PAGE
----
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Re. new publication on social networks and participation in an 
environmental movement. Apologies for cross-postings.

Details for interested readers below.

Joanna Robinson and I have published a new article entitled: “Collective 
action to save the ancient temperate rainforest: social networks and 
environmental activism in Clayoquot Sound”, published in /Ecology and 
Society/.


It is open access. You can read it online at: 
http://www.ecologyandsociety.org/vol22/iss1/art40/

You can also download a pdf of the article from the above link (which 
may be easier to read).

You can browse the entire special issue on “Networking the Environment: 
Social Network Analysis in Environmental Management and Local Ecological 
Knowledge Studies” at:

http://www.ecologyandsociety.org/issues/view.php?sf=110

*The article abstract:*

In 1993 over 850 people were arrested for engaging in civil disobedience 
to prevent the clear-cut logging of pristine ancient temperate 
rainforests in Clayoquot Sound, Canada. This was the largest incident of 
this type in Canadian history, and has arguably been Canada’s most 
visible mobilization over a specific environmental issue. This study 
examines the factors that explain the ongoing participation of 
individuals in the environmental movement (more broadly, beyond 
participation in civil disobedience) to protect Clayoquot Sound during 
the period following the 1993 protest. We focus on the roles of 
interpersonal social networks and movement identification, and compare 
their statistical effects with the effects of values and attitudes on 
the level of participation of individuals in the movement. We compare 
survey data from members of Friends of Clayoquot Sound (FOCS), a key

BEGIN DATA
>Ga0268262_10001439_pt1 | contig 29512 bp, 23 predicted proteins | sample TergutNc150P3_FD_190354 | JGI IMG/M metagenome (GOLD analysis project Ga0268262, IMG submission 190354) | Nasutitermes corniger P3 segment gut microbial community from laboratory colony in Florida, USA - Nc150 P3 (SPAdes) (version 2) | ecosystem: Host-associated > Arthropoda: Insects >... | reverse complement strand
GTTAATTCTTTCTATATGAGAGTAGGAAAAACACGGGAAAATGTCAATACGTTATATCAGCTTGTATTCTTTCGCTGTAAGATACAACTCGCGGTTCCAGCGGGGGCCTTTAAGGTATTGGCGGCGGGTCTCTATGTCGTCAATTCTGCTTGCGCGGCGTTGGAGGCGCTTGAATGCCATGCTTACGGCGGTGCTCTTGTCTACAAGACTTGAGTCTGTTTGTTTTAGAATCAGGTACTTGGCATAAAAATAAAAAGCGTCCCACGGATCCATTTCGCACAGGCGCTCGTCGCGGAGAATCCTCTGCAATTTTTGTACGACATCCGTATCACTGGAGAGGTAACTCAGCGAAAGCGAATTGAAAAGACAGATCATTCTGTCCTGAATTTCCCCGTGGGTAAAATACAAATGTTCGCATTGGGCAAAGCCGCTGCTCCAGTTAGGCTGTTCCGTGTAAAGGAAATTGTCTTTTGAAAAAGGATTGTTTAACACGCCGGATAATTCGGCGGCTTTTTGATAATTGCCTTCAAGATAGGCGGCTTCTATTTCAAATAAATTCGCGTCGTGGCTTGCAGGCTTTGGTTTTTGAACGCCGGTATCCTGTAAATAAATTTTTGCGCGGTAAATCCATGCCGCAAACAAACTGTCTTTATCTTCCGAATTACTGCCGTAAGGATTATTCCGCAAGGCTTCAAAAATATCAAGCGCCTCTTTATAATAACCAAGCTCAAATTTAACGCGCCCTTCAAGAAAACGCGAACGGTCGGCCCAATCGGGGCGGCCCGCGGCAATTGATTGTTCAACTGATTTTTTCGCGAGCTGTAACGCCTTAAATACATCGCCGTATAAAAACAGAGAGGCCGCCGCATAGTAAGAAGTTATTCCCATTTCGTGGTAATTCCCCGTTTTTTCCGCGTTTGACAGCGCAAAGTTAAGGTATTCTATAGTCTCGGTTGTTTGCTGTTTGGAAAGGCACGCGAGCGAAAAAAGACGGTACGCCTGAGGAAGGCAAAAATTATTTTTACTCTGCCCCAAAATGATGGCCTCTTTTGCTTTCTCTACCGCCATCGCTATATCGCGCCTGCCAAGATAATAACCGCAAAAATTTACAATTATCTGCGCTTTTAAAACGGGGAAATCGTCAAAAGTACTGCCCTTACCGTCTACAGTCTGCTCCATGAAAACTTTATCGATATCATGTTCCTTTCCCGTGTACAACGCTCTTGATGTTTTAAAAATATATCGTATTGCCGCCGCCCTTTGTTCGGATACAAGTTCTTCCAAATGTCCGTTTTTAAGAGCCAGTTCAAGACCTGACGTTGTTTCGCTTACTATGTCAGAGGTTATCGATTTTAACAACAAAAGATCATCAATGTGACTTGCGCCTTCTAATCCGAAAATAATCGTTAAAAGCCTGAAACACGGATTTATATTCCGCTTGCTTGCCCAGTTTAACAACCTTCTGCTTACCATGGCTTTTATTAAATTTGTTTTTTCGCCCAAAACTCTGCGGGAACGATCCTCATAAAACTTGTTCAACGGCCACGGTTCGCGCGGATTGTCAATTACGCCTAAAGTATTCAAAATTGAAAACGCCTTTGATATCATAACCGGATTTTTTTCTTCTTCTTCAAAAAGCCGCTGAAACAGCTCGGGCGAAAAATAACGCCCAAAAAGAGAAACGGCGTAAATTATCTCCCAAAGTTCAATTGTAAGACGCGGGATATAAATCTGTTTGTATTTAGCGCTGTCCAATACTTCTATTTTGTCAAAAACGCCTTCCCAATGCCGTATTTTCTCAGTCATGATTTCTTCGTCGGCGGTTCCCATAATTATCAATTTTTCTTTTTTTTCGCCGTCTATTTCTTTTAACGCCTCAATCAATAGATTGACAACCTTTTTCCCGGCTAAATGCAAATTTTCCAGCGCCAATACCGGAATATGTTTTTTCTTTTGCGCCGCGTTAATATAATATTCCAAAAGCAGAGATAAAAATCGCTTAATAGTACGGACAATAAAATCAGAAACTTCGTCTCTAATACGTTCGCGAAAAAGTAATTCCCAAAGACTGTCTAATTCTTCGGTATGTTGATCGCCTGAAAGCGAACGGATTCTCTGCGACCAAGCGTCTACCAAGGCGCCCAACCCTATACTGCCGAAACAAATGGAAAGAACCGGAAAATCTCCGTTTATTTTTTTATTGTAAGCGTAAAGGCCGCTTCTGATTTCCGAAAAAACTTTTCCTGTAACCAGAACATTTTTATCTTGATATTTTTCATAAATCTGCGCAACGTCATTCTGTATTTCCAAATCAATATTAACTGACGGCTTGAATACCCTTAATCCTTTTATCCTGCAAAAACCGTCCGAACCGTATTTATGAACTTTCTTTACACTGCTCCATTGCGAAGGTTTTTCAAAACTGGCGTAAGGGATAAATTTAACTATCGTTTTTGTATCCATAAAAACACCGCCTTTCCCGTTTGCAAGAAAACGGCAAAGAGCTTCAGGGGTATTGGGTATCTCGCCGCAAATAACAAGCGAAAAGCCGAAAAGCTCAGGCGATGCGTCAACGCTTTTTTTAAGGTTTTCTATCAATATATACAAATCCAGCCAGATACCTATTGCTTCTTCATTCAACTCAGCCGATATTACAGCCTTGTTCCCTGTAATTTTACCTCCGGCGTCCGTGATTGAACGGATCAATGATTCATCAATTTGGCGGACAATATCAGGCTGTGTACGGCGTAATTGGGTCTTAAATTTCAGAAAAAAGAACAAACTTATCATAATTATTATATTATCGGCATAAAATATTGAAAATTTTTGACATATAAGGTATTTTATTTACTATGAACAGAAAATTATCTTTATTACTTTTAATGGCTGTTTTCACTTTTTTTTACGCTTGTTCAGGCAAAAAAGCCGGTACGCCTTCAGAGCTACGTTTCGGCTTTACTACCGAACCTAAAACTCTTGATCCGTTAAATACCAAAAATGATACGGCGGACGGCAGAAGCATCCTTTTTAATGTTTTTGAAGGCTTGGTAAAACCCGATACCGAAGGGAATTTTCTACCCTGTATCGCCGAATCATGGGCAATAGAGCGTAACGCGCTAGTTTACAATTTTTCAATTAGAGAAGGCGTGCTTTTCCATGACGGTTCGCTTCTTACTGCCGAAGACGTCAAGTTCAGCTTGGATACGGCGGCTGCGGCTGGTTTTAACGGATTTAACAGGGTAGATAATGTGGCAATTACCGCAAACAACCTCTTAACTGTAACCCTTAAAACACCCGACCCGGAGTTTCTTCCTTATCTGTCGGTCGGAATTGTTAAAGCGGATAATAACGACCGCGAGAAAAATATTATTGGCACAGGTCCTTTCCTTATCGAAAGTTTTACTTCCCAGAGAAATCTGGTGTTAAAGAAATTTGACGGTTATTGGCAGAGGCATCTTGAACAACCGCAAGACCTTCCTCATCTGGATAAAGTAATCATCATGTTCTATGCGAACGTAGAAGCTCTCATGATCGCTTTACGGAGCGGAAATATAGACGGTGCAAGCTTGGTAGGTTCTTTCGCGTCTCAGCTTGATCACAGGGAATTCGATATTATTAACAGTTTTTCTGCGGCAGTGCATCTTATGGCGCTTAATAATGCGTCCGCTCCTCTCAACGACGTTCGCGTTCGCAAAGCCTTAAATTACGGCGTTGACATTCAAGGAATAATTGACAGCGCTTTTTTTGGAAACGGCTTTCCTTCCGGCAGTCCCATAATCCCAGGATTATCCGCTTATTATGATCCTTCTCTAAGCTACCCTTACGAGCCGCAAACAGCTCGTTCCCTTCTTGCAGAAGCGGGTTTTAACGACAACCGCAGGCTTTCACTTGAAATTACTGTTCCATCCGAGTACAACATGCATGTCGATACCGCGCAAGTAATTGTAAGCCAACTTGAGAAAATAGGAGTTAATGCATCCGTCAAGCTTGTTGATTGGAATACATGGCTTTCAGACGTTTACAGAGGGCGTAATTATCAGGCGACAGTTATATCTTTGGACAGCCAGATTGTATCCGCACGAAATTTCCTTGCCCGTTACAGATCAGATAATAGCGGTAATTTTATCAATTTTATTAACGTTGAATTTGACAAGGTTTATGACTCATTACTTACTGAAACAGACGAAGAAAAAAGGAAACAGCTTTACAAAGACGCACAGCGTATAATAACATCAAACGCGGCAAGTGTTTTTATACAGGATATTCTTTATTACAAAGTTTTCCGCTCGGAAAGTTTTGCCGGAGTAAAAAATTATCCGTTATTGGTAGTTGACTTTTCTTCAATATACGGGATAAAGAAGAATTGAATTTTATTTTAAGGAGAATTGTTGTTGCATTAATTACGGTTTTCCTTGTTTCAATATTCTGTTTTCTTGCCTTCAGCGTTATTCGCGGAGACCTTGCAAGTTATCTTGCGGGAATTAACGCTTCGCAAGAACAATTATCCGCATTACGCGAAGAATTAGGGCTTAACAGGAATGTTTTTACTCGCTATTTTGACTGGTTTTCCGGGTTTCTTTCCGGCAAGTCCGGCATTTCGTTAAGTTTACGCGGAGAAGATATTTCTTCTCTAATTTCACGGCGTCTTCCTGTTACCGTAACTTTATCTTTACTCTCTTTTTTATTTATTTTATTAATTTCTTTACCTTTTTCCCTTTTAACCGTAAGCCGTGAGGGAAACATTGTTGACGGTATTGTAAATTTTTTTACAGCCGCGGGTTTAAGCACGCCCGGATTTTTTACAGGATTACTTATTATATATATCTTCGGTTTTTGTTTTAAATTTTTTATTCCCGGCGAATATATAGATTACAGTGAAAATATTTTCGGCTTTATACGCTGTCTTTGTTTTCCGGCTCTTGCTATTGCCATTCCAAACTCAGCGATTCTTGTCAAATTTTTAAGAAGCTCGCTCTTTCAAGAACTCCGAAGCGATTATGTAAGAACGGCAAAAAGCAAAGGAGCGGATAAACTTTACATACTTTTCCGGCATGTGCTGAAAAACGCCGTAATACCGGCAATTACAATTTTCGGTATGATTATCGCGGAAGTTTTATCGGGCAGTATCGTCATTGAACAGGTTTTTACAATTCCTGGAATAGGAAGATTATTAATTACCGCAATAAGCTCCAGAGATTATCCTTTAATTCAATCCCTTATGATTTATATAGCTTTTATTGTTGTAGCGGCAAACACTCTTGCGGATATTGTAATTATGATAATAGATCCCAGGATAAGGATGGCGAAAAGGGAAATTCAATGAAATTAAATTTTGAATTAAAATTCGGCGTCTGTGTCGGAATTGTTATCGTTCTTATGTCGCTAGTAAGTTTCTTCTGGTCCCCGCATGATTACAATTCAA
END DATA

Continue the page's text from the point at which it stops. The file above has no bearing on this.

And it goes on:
environmental organization in this protest, with data collected from 
several surveys of the general public, and also from members of a local 
countermovement group (a proforest industry group that mobilized against 
the environmental movement). Although values and attitudes statistically 
differentiate members of FOCS from the other groups, these variables do 
not statistically explain ongoing differential participation in the 
movement amongst FOCS members. Rather, individual level of participation 
in this environmental movement is best explained by ego-network 
centrality (the pattern of ties each respondent has to contacts in the 
movement), as measured by the number of ties FOCS members have to others 
in a range of environmental organizations, and by their level of 
identification with the movement. Implications of this research for more 
recent mobilizations, such as against oil pipelines, are discussed, as 
are avenues for future research.


*A few comments:*

I am pleased about the article for several reasons, amongst others, it 
involved quite a lot of research, and I have been hoping to write this 
up and get it out for some while. Here are a few contextual comments for 
interested readers.


 From the perspective of the social movements literature, there are a 
few things that I think are interesting. One, is that this is a 
relatively unique study that has identical data on a social movement, a 
counter movement, and two samples of the general public. And indeed the 
findings reflect what we would expect theoretically, quite nicely. These 
comparisons enable us -- to some degree – to deal with the problem of 
sampling on the dependent variable. Also, the main findings are quite 
robust statistically.

Also, this is an important case – arguably one of the most important 
cases pertaining to the environmental movement in Canada, which in turn 
is one of the most high profile movements in Canada.

  Like all studies, there are some limitations – but hopefully there are 
also some things people will find of interest.


DBT


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